Who's Afraid of Social Justice?
A robust defense of justice as commanded for the Christian, enacted by the Church, and defined for the world—from a talk that Comment Senior Editor Brian Dijkema gave at the Davenant Institute’s 2019 Convivium Irenicum in Lake Lanier, South Carolina.
I want to take a moment before I begin to express my gratitude to Brad Littlejohn, Jake Meador, the board of directors, and all those involved in the Davenant Institute for the generous invitation to this wonderful convivium. I first discovered Davenant when my wife and I still lived in Ottawa, Ontario, via one of the rabbit trails on which one often finds one’s self on the internet, and I have to say that it’s been a wonderful resource, a source of thought-provoking arguments, and, frankly, a wonderful teacher. I am born and raised as a Reformed Christian, and Davenant’s work has been, for me, a sort of treasure chest for my personal devotion to Christ, for teaching in my church, and for deepening my understanding of Christian theology throughout the ages. I work for an organization, Cardus, whose mission is to work for the “renewal of North American social architecture from within the tradition of 2000 years of Christian social thought” and Davenant, Ad Fontes, and the like are indispensable for strengthening the bonds of our attachment to the great tradition of Christians through the ages who try to work out their faith with fear and trembling.
So a heartfelt thank you to Brad, Jake, the board, and all of you for this great honour. I’m delighted to be here, and even more delighted to meet those whom I know only from words on pages in the flesh.
To resist social justice because it is a tool of some other political program is to allow that political program to set the terms of the debate, and to shape our actions and behaviours. It is to take one’s eyes off the incarnate justice that is Jesus Christ in the midst of a choppy sea.
It’s always a somewhat disconcerting experience to receive invitations from friends, and to read how those friends describe you. I have to say that reading myself described as “an avid disciple of the Reformed theological tradition, and a paragon of principled irenicism” was a nice change from the way that I am usually described in public debates at Cardus. I much prefer being called a disciple and paragon than “utterly #$@!-ing useless“ which is how one public interlocutor of my work on labour described me last year.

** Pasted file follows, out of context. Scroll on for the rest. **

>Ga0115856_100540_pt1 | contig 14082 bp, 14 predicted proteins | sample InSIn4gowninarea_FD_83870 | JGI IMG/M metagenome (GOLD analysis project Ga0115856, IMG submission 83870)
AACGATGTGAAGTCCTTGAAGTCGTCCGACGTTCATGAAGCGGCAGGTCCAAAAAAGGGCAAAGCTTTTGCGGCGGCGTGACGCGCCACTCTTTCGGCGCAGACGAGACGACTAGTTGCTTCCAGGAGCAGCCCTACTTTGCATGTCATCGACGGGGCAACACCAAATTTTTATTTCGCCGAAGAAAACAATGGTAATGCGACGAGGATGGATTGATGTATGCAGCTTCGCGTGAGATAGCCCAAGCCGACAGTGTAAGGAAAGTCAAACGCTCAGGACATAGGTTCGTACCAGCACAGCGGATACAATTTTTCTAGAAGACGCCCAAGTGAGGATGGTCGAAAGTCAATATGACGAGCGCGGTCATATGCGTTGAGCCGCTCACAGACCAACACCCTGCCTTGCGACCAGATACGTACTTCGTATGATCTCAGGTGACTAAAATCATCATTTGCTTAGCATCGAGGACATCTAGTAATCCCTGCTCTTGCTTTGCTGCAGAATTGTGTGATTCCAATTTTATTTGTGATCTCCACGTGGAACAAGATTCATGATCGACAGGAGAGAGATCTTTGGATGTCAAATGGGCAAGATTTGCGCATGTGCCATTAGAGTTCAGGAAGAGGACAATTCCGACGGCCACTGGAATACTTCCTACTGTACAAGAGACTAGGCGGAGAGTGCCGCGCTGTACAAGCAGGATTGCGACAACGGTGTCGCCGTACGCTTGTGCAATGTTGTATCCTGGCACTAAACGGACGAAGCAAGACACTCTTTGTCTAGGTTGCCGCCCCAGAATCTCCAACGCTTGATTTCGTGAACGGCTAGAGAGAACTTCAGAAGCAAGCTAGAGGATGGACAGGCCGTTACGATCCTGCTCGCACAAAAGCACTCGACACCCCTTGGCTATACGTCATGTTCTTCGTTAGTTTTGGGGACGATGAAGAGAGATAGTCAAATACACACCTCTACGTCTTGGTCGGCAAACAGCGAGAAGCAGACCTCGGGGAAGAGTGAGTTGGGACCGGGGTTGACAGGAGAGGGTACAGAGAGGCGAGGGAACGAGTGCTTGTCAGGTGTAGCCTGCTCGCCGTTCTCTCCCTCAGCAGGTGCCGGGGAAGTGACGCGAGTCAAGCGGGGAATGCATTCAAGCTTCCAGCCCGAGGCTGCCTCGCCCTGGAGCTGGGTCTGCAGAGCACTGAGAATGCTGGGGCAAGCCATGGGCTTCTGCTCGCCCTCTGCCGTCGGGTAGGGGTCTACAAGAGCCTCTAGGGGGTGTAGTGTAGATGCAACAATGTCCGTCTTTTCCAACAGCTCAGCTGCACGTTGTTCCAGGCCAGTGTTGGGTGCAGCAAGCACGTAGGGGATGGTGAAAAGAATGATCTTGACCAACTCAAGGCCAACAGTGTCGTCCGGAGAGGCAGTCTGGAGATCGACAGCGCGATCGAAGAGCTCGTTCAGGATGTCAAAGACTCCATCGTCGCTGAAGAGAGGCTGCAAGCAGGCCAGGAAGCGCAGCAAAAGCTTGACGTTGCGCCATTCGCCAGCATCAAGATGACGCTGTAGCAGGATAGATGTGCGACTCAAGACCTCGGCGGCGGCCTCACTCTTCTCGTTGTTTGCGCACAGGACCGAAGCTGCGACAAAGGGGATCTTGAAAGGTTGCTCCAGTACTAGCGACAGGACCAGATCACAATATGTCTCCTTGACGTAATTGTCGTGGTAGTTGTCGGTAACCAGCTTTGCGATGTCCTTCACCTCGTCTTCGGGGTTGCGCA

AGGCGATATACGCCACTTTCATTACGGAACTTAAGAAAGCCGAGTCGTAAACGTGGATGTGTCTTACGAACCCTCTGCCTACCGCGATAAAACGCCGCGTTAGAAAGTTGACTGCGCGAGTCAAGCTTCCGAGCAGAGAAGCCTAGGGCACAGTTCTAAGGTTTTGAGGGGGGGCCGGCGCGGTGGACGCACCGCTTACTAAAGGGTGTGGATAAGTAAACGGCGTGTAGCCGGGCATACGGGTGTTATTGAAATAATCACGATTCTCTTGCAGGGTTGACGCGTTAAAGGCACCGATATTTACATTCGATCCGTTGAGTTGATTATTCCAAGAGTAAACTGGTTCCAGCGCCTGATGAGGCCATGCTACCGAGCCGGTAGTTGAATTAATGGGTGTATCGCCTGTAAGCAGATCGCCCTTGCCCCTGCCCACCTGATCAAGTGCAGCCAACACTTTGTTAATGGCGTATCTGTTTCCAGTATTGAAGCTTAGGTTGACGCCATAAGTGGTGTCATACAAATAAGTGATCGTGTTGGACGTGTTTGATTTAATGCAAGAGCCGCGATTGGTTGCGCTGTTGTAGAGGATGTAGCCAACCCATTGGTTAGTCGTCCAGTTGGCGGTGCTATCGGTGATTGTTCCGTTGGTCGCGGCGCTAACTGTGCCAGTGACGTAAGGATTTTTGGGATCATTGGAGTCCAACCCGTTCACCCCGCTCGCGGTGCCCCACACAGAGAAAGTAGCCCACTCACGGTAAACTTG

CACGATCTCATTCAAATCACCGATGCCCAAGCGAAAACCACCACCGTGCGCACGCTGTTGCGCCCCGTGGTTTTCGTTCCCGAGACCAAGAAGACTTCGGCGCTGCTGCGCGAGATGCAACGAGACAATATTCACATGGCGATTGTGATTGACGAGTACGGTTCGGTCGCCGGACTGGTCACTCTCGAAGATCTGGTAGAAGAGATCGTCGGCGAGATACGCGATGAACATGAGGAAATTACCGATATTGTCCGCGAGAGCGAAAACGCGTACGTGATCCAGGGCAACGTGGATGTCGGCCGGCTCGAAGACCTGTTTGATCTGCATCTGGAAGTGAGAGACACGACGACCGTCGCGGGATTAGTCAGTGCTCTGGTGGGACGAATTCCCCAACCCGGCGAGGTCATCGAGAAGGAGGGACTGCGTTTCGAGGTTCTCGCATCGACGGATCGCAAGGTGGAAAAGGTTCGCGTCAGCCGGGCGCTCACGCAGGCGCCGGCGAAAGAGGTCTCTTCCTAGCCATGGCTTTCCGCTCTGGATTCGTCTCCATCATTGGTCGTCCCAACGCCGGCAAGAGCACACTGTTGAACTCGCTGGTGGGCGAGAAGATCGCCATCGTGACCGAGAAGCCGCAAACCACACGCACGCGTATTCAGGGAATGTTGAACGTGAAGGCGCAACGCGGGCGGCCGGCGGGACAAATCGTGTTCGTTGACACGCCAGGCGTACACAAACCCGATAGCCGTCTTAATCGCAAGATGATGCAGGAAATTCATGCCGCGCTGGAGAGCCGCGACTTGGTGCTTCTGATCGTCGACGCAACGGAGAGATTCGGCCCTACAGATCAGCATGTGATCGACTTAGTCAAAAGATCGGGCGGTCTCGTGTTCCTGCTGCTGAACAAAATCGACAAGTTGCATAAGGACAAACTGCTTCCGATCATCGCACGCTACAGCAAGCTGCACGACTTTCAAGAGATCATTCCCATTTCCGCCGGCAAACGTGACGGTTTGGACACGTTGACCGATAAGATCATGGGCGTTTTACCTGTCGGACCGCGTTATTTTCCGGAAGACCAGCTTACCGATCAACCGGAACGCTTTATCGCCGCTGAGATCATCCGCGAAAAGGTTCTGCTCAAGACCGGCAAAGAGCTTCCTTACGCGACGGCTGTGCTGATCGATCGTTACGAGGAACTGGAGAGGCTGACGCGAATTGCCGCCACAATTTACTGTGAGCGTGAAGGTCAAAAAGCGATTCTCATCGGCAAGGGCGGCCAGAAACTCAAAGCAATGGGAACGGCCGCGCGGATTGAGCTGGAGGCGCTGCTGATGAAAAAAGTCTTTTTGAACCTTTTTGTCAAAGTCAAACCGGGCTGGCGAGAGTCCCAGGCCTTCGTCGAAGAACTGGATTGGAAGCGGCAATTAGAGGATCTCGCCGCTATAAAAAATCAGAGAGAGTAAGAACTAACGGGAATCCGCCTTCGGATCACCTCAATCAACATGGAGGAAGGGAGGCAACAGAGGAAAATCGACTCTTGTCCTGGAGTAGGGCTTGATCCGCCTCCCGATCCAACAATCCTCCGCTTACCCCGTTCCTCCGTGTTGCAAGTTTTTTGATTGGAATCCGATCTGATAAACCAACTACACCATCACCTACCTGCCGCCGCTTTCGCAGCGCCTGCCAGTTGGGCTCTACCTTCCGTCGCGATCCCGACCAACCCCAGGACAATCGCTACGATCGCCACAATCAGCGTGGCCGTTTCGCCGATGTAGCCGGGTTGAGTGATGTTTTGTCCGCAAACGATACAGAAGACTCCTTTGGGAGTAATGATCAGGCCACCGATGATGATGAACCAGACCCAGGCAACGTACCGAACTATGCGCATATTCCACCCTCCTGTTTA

The judgment about which description of me is truer I will leave in your capable hands.
Which leads me, in classic Reformed fashion, to my next point: a confession. I am indeed a disciple of the Reformed tradition, and I make no pretense of being a master of it. I am taking seriously the description of this event as a convivium, and what I’m about to offer to you is speech intended for a dinner table filled with serious, erudite friends whose hearts and souls are light and secure in the knowledge of their salvation, and whose hearts and tongues are made glad by the wine, single malt, or bourbon held in their hands.
Let’s take the fact that it is ten thirty and we are awaiting both dinner and bourbon as an analogy for our desire for that great convivium in which we will take part when the Lord returns, and let’s put our present time to good use.
I was asked to speak about justice. In particular, I have been asked to make the case for social justice for the skeptical within the various confessional churches in North America who, as the invitation for this event puts it, see social justice “as a Trojan horse under which liberal social and ethical agendas will be smuggled into the church, and individual freedoms relinquished to an all-powerful central state.”
So let me begin.
To ignore, downplay, or castigate justice within the living witness of the church is akin to ignoring, downplaying, or castigating substitutionary atonement within the living witness of the church.
You can work very, very hard to downplay the host of scriptural references to justice, and the thread of justice that appears to run from the book of Genesis to Revelation, and which is captured in Reformed and small-c catholic confessions. You can ignore it; you can pretend it’s not there; you can attempt to blunt the sharpness of God’s Word; you can attempt to douse the holy fire that accompanies the execution of justice in Scripture, or to mute the strain and anguish of the voices in Scripture that cry out for justice. But after all of your efforts, justice will still be there in the embrace of peace, ready to be picked up by the downtrodden who read God’s Word; ready to convict the tyrant who is confronted by God’s Word; ready to lull those of us sitting comfortably on our dragon hoard of wealth to obey God’s command; ready to provide us with hope and encouragement.
I have always been struck by how our polarized age leads to a tendency of both sides of a given debate to resemble mirror images of each other. I recall a biblical studies professor of mine from grad school who, discomforted by the attributes of God that he believed accompanied various theories of atonement, squirmed and wriggled to (as I saw it) diminish the sacrifice of the Lamb of God and both the scriptural references to such, as well as the church’s long tradition of teaching such. I see similar squirming and wriggling among those who would deny or downplay the centrality of justice in the life of the church today. Indeed, the commonality between the two is, in some strange way, a discomfort with God’s justice.